According to a recent survey by Bankrate, over half of U.S. adults don't have enough money in the bank to tide them over for three months. And 28% say they have no emergency savings at all.
Brigitte Madrian, the Dean of Brigham Young University’s Marriott School of Business, joined Yahoo Finance's “YFi PM” to discuss the situation and a plan she has to help fix this (while maybe shoring up retirement accounts at the same time).
"We have a proposal to help employers support saving for both retirement and for emergencies or rainy days" she said. The plan, outlined in a policy paper with several fellow scholars, would let employers automatically enroll their employees into short-term savings accounts alongside their retirement accounts.
At the beginning, the employees’ contributions would be split evenly. Then, once the savings account has enough funding to provide a decent cushion, all the savings would automatically flow toward retirement.
According to Madrian, the plan would give workers "the buffer that they need in the short term,” while facilitating “a greater retirement accumulation at the same time."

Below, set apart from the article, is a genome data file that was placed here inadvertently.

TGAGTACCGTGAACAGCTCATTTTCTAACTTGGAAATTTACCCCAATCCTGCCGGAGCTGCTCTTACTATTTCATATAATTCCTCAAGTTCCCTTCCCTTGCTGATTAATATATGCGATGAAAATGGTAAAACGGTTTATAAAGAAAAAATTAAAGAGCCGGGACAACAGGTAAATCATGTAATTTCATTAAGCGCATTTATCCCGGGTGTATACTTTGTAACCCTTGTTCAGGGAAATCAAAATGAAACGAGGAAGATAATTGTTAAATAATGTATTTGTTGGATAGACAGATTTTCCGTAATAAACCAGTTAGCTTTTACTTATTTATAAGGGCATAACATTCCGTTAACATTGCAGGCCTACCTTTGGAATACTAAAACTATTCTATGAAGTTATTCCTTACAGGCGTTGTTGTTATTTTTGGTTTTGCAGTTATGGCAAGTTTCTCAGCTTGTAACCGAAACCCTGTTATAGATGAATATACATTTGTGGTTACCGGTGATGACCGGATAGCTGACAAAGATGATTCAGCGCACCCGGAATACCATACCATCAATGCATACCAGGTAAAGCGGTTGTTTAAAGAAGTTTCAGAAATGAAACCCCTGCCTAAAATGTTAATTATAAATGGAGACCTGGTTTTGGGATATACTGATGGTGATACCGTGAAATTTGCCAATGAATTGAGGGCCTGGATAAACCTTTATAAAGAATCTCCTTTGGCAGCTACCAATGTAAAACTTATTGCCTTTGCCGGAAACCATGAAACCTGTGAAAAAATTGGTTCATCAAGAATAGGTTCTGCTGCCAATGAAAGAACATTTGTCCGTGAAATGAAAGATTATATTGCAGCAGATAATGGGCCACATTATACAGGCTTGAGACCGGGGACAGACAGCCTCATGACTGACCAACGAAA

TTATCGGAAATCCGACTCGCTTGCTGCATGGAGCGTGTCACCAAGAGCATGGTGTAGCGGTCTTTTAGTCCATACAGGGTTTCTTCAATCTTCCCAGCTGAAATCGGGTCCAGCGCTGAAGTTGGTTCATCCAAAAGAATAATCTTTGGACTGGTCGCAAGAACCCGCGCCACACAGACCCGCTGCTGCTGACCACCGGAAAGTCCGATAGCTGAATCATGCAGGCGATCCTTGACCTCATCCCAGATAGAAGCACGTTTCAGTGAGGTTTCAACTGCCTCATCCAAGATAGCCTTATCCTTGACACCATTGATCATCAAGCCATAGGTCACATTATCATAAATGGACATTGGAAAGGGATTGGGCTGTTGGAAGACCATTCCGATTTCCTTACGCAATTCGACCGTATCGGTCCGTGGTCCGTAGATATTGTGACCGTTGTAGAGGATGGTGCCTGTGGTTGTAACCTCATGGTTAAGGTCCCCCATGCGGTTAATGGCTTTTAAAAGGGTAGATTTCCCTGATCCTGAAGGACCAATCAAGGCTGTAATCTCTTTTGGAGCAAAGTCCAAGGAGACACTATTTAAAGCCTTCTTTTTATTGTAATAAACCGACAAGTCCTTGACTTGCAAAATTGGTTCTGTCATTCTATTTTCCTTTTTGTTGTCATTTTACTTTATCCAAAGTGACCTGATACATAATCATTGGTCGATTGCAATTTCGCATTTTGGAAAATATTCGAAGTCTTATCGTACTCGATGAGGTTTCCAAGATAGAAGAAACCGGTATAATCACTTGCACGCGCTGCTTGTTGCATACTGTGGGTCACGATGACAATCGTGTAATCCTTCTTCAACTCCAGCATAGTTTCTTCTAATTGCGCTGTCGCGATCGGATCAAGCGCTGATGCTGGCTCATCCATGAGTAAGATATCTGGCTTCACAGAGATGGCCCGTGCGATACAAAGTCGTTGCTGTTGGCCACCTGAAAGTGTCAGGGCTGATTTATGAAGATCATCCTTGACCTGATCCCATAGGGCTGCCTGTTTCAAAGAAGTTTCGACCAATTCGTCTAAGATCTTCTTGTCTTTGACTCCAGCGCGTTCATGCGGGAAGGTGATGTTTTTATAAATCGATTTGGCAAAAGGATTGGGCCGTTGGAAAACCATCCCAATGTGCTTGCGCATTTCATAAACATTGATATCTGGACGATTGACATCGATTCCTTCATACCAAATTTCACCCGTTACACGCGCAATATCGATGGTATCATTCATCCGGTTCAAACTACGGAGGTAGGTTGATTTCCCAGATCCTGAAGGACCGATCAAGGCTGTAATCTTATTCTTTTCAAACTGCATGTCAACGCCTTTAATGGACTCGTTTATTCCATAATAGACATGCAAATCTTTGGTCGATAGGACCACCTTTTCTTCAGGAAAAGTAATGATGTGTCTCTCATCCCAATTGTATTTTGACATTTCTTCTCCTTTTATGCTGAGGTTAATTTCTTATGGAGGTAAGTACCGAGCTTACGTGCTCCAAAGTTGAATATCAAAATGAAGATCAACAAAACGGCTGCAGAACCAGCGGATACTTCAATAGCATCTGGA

A 2018 study from the Federal Reserve puts a point on the scale of the problem. The central bank found that 40% of adults, "if faced with an unexpected expense of $400, would either not be able to cover it or would cover it by selling something or borrowing money." Americans often draw upon their retirement savings to deal with unexpected costs.
Under current law, employers are allowed to offer short-term savings plans to their employees (though few do). It is against the law for these plans to incorporate automatic enrollment.
Madrian appeared as part of Yahoo Finance’s ongoing partnership with the Funding our Future campaign, a group of organizations advocating for increased retirement security for Americans.
Her plan was informed by her work as a leading behavioral economist. She notes that “if you have two different accounts, you will have different labels attached to them,” so that just having the label “is going to change the way that you think about what you will allow yourself to do with the money in that account.”
She hopes that eventually the laws will change to allow the idea to be adopted widely. "Hopefully, at some point, the federal government will step into the mix to help all Americans save for retirement," she says.
Ben Werschkul is a producer for Yahoo Finance in Washington, DC.